To mimic real data, we used the same genotype data and same number of individuals (i.e. n=60 and p=194 for each gene); the network was the subnetwork for the real data containing five genes: Rps6ka4, 1200007D18Rik, Apln, Rgs6 and Gabbr1. The true models for simulated data assumed that all the five genes were linked to the last marker on chromosomes 2 (D2Mit148), 4 (except 1200007D18Rik) linked to the first marker on chromosome 10 (D10Mit16), and only one (Gabbr1) linked to the first marker on chromosome 13 (D13Mit16). Specifically, the expression trait of gene g for individual i was simulated from a linear model

equation image

where x1i, x2i and x3i are the genotypes of individual i at the three possibly linked markers, and the true coefficients were βg,1=rg1j × (−0.2) for g = 1,…, 5, βg,2=rg2j×(0.2) for g ≠ 2 and βg,2=0 for g=2, and βg,3 = 0.2 for g = 5 and βg,2=0 for g≠5; An external file that holds a picture, illustration, etc.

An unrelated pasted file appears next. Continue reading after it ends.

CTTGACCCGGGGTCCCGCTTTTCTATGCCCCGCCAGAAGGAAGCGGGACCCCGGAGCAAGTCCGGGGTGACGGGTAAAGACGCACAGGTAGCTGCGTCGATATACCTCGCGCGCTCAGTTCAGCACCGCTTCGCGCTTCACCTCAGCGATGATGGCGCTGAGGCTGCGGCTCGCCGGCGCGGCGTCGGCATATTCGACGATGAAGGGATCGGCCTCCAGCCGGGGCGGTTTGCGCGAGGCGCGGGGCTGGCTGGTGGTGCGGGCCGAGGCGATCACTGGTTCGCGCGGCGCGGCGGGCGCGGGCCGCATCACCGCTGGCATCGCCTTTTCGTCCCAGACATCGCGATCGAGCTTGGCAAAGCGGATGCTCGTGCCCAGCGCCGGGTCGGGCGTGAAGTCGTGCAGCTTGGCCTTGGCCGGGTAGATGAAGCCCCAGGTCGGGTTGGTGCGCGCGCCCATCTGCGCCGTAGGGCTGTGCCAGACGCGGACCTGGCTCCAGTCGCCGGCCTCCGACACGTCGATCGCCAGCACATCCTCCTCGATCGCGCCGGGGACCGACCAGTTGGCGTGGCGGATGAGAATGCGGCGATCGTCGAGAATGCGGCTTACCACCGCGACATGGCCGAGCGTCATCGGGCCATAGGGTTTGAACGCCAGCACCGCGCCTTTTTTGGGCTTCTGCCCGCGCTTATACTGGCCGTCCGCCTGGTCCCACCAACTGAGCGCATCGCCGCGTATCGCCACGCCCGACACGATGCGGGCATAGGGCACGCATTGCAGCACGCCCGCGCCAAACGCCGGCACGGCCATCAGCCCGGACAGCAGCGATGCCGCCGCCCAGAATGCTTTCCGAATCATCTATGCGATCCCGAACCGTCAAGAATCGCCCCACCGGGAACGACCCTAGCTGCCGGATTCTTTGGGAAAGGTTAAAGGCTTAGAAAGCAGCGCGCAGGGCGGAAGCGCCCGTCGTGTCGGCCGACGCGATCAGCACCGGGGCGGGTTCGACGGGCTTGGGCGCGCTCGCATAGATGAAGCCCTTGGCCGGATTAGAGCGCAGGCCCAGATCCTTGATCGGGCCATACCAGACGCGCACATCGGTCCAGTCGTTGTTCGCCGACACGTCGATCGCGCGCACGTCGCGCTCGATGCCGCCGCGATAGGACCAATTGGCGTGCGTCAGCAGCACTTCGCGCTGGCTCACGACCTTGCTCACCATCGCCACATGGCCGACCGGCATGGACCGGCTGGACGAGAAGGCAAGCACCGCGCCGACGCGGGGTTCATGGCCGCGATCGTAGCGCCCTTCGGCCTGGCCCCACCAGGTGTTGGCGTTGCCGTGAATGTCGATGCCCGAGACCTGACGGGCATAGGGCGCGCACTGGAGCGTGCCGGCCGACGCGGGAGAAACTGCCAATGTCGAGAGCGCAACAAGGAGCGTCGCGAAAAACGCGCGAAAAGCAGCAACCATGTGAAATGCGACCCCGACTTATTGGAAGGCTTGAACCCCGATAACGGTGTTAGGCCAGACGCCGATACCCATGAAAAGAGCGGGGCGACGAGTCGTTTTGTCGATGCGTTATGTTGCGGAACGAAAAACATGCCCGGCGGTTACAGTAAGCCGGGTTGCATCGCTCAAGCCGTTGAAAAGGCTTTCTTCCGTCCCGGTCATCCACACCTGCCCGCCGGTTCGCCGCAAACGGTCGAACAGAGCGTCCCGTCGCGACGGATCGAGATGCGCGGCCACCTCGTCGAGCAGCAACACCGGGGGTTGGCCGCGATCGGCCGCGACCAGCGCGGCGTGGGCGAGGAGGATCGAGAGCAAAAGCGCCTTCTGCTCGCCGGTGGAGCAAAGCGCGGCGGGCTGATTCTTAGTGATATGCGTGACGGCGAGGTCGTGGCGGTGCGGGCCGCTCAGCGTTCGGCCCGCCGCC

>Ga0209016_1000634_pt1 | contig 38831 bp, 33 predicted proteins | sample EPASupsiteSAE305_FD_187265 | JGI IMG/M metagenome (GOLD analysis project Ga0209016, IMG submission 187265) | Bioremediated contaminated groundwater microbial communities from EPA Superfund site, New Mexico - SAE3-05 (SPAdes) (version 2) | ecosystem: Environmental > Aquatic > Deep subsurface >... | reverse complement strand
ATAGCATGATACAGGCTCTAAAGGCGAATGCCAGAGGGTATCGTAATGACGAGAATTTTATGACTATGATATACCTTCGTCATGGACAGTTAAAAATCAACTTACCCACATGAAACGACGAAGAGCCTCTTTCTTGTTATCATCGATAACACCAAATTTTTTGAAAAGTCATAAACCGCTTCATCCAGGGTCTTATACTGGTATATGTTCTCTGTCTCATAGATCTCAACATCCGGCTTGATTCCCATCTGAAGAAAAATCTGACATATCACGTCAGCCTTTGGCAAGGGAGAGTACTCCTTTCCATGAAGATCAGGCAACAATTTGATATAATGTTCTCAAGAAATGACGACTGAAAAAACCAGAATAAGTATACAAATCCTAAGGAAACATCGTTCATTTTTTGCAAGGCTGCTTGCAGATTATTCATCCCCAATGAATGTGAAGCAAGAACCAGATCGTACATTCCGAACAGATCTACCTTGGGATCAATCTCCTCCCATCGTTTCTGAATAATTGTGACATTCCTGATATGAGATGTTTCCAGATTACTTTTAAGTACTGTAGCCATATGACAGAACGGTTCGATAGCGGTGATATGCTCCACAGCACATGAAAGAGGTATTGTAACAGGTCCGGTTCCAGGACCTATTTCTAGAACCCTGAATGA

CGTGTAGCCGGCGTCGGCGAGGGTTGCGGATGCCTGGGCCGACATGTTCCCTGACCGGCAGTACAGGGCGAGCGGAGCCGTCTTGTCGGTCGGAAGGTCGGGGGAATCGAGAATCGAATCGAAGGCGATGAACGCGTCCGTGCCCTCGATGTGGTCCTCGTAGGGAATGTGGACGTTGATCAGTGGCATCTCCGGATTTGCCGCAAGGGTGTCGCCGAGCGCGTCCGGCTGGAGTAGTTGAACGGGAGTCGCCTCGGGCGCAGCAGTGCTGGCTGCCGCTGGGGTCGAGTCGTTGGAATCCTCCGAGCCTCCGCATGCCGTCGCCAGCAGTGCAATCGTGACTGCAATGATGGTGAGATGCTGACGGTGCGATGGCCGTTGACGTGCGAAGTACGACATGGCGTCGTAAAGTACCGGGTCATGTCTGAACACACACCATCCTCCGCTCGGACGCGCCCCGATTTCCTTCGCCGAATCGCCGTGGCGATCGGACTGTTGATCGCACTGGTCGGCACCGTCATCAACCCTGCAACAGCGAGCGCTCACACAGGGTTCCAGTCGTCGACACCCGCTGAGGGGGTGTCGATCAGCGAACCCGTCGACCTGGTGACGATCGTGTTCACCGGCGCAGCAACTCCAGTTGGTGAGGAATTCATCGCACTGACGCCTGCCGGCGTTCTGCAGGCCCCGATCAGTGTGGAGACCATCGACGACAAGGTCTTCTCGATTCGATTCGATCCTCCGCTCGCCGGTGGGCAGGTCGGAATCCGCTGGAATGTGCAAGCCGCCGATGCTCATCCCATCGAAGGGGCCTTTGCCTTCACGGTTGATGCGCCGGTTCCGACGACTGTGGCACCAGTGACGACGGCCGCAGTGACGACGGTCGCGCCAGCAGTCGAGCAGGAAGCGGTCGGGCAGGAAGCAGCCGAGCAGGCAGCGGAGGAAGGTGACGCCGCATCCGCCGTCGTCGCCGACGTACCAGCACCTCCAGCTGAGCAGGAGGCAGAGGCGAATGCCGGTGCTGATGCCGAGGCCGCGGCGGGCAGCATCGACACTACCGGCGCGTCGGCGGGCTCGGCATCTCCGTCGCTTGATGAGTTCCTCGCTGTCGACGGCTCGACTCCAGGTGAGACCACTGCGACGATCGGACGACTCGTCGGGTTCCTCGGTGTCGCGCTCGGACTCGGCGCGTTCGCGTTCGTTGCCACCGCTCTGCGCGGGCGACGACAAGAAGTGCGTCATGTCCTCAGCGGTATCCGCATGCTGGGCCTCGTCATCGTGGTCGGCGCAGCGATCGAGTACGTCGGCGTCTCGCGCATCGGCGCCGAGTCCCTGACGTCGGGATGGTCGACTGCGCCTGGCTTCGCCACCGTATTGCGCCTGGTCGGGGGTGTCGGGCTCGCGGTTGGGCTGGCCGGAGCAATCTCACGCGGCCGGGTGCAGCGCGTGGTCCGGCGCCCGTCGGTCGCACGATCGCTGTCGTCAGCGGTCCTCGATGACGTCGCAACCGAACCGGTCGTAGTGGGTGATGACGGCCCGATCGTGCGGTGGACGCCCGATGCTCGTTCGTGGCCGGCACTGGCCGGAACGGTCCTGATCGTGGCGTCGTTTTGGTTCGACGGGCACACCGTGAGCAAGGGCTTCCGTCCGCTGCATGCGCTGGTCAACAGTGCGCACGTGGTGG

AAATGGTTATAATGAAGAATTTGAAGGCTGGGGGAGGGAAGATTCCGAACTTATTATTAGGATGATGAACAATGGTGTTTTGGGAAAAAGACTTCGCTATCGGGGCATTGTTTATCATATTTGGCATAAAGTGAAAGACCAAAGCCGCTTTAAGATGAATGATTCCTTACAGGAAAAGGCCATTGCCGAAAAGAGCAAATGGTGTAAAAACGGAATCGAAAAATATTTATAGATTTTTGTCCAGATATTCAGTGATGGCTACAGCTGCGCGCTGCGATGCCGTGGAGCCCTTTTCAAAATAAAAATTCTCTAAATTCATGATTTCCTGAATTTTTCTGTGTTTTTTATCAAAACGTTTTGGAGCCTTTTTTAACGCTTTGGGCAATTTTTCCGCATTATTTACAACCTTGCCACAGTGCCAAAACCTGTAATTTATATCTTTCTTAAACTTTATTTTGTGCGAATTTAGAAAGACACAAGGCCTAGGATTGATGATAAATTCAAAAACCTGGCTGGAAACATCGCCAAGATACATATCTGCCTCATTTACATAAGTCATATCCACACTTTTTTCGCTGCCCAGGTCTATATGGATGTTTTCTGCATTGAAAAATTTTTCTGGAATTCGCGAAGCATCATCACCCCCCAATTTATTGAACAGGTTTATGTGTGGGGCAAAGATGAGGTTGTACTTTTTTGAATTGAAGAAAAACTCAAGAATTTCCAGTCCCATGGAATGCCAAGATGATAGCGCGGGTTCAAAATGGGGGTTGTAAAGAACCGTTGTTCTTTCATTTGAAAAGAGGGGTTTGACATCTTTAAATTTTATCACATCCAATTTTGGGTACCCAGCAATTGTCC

Object name is btp177i21.jpg was a scaling factor used to perturb the effect size of marker k on trait g in dataset j. Four cases were considered with the noise SD σe=0.3, 0.5, 0.7 and 0.9, respectively; for each case, 100 simulated datasets were generated independently.

To save computing time, for tuning parameter selection, we used an independent tuning dataset of an equal size (i.e. n=60). The idea was similar to CV except that we only needed to fit a model once with the training data, then used the tuning data to calculate PMSE and thus selected the tuning parameter ŝg for each trait g.